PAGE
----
Today, Microsoft ends years of waiting by announcing that a SharePoint app is coming soon for iPhone, followed by apps for Windows 10 and Android.
With the launch of this app, SharePoint's 190 million users will finally join the rest of Microsoft Office suite in the so-called "cloud first, mobile first" vision laid out by Microsoft CEO Satya Nadella.
SharePoint is Microsoft's team collaboration product, and does a lot of different things — you can share information on it, use it for a corporate intranet, search company documents stored in a bunch of different places, and much more.
It's the kind of multi-purpose enterprise product that startups like Box love to pick on, but it's a huge product for Microsoft, generating more than $3 billion a year in revenues for the company.
In addition to announcing these apps, Microsoft is officially releasing the latest version, SharePoint Server 2016.
This news also is a kind of homecoming for Microsoft Corporate VP Jeff Teper: He led SharePoint from its inception in 2000 through 2012, at which point he took a bigger-picture role in helping to lead the crucial Office 365 cloud service. He was also tasked with advising Nadella on the company's cloud shift.
In late 2015, Teper rejoined SharePoint to lead it forward into the future, amid mounting competition from collaboration companies like Box.
In his abscence, Teper says, the SharePoint team was more concerned with reliability and stability than advancing the product into the modern era of the smartphone — even as apps like Microsoft Outlook have thrived on platforms like iPhone and Android.
"When I came back last summer, the team was focused on earning the trust of businesses by making it work great," Teper says. "The biggest thing we've been working on is getting it into the cloud."
70 million of SharePoint's 190 million users are using the Office 365 cloud version, Teper says, and he only expects that to increase. That means that those users are getting new updates to SharePoint, as a subscription model, plus the ability to access their files and sites from anywhere.
Still, lots of customers use SharePoint with their on-premises servers, meaning it can be hard to access them when not connected to the corporate intranet.
With SharePoint Server 2016, Teper says that it's much easier for all of SharePoint's customers to make their team sites accessible from anywhere, which is important with the new smartphone app. On both the desktop and mobile, SharePoint is designed to be the "central piece" of your working life, with deep integrations with the whole Office 365 suite, Teper says. A new SharePoint homepage can make it easier to see the integrations with other Office products.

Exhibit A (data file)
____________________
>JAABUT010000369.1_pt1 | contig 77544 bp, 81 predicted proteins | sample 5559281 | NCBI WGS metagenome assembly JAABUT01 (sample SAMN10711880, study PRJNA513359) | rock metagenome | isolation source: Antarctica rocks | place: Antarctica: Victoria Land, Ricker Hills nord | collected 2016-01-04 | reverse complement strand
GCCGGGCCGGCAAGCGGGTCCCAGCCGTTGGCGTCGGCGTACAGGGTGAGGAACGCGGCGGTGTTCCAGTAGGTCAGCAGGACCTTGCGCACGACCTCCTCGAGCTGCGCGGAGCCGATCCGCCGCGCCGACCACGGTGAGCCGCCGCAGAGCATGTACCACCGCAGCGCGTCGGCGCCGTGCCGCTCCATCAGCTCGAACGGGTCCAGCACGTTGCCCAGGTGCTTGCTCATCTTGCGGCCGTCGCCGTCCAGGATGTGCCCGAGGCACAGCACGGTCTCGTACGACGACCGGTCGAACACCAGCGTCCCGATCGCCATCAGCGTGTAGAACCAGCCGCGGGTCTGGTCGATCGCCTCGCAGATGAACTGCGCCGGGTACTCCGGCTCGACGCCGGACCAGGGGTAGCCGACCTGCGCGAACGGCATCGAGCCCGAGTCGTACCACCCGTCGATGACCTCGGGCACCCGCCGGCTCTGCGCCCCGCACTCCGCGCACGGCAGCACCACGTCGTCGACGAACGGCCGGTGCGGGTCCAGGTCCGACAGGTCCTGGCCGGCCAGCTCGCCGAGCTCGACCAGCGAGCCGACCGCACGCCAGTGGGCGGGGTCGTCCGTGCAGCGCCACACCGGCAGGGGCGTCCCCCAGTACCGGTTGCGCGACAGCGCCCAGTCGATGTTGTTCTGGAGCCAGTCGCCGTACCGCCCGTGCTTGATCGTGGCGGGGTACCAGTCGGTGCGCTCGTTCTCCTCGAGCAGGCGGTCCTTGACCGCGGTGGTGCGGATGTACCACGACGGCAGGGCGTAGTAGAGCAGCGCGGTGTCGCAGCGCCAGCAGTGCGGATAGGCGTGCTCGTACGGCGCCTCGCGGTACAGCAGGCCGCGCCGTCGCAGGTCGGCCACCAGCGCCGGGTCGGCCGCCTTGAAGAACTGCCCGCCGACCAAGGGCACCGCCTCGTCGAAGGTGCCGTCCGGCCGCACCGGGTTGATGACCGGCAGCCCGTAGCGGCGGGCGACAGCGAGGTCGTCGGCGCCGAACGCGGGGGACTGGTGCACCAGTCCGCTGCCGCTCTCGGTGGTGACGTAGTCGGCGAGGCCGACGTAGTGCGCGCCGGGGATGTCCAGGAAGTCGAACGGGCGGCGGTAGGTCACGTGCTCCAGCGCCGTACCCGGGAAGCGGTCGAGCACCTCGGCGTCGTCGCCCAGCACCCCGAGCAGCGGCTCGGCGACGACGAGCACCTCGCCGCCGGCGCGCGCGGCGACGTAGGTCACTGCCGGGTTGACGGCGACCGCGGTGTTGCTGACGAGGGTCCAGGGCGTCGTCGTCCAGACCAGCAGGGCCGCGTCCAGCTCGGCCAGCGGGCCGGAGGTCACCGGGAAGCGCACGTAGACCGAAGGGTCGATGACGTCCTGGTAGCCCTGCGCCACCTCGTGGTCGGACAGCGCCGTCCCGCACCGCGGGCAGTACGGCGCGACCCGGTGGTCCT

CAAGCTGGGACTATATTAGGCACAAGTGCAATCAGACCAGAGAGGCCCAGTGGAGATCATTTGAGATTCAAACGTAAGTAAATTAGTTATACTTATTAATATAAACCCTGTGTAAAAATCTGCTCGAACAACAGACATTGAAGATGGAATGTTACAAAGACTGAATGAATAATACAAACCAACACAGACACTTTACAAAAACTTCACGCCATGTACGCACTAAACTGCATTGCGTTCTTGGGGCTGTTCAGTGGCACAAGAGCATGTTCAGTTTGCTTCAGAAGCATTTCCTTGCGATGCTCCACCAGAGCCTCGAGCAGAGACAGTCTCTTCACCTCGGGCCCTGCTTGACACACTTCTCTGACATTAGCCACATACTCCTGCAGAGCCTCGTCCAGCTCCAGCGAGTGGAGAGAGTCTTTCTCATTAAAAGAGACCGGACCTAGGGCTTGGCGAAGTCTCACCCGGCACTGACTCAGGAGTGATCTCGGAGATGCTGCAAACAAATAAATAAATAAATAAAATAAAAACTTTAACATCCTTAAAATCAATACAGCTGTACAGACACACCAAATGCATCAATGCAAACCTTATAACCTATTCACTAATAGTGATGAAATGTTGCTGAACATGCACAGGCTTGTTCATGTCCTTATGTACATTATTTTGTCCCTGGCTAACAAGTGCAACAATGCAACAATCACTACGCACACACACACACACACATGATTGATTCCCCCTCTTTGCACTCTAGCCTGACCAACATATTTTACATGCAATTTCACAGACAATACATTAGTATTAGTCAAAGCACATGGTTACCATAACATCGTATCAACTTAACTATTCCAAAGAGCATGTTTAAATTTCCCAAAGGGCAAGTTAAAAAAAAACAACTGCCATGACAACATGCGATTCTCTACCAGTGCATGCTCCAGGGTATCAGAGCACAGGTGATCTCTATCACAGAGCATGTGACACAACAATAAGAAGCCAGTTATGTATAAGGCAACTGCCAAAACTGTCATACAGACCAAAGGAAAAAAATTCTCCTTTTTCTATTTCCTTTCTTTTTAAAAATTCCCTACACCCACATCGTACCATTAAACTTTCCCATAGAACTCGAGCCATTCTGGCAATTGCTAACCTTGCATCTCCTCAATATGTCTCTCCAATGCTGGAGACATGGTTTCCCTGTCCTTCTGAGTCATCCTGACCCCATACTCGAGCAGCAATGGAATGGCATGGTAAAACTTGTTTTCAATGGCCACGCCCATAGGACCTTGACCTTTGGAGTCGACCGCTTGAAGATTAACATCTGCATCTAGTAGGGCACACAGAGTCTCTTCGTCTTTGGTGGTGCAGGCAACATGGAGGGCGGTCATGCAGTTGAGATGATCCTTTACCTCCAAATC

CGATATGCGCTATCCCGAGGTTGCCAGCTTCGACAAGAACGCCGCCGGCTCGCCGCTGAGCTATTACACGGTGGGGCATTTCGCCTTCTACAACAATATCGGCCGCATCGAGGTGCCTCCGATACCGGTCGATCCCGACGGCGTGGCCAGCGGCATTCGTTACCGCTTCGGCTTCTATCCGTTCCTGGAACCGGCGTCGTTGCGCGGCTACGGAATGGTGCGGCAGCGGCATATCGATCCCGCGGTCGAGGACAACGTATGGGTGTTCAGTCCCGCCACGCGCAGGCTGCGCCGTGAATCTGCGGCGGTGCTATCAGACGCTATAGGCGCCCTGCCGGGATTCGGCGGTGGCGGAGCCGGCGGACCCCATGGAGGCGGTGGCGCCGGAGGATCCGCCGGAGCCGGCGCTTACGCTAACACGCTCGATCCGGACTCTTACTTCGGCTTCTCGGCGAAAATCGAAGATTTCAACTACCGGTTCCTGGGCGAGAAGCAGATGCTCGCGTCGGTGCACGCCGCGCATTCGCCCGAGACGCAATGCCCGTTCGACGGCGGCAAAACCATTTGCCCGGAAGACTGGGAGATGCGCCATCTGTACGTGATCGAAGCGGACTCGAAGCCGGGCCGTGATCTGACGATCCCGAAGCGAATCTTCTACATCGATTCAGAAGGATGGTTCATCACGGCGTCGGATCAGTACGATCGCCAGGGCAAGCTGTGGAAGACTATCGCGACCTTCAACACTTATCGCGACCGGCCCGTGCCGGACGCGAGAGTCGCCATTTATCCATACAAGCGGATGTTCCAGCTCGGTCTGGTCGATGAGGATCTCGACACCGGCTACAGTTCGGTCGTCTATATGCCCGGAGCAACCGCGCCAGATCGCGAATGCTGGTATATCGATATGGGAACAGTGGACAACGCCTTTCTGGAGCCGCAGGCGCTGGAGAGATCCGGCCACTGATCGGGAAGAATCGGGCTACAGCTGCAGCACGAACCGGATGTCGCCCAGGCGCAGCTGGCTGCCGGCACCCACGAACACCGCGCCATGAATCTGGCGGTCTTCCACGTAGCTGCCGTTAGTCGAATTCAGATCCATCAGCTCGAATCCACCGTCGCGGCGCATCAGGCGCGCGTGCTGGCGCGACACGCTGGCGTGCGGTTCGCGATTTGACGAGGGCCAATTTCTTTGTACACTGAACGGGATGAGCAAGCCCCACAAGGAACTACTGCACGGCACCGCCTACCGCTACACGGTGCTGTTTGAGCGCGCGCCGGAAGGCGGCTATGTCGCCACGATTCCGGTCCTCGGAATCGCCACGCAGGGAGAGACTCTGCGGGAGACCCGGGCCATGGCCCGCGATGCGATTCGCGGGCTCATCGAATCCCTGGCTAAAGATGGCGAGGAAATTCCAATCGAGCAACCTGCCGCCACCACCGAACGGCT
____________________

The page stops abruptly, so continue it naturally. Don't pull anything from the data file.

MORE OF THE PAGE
The iPhone version is available "in the coming weeks," with Android and Windows after that. That means full access to your team's files, calendars, and announcements news feed, from anywhere. Teper says that it's like "putting the internet in your pocket."
Teper also boasts of SharePoint's newfound integration with the Microsoft Graph, which is a little bit like the famed Facebook Social Graph for the workplace. It means that on mobile and desktop, SharePoint will automatically prioritize and show you the documents and project files that are relevant to you at that moment.
"You no longer have to hunt for information, information hunts for you," Teper says.
This news is going to make some waves: You might never guess from its status as a team-collaboration tool for the enterprise, but SharePoint has a huge and vibrant community of developers and enthusiasts.
One key to its success is the fact that you can customize it to do all sorts of things. Teper even says that people have had their careers made by how well and quickly they built a SharePoint site, impressing their bosses.
"I think that SharePoint was this magical app that did stuff out of the box, but could be adapted to specific needs," Teper says.
Microsoft says that its partners have created a $10 billion economy around SharePoint, selling installation, customization, and migration services. And people actually love SharePoint, attending parties and mixers all over the globe to meet up with like-minded folks and pick up tips on how to use it even better.
Those parties apparently get pretty wild, Teper says.
"When it's time for happy hour, people have a 'SharePint,'" Teper says. "This is serious business."
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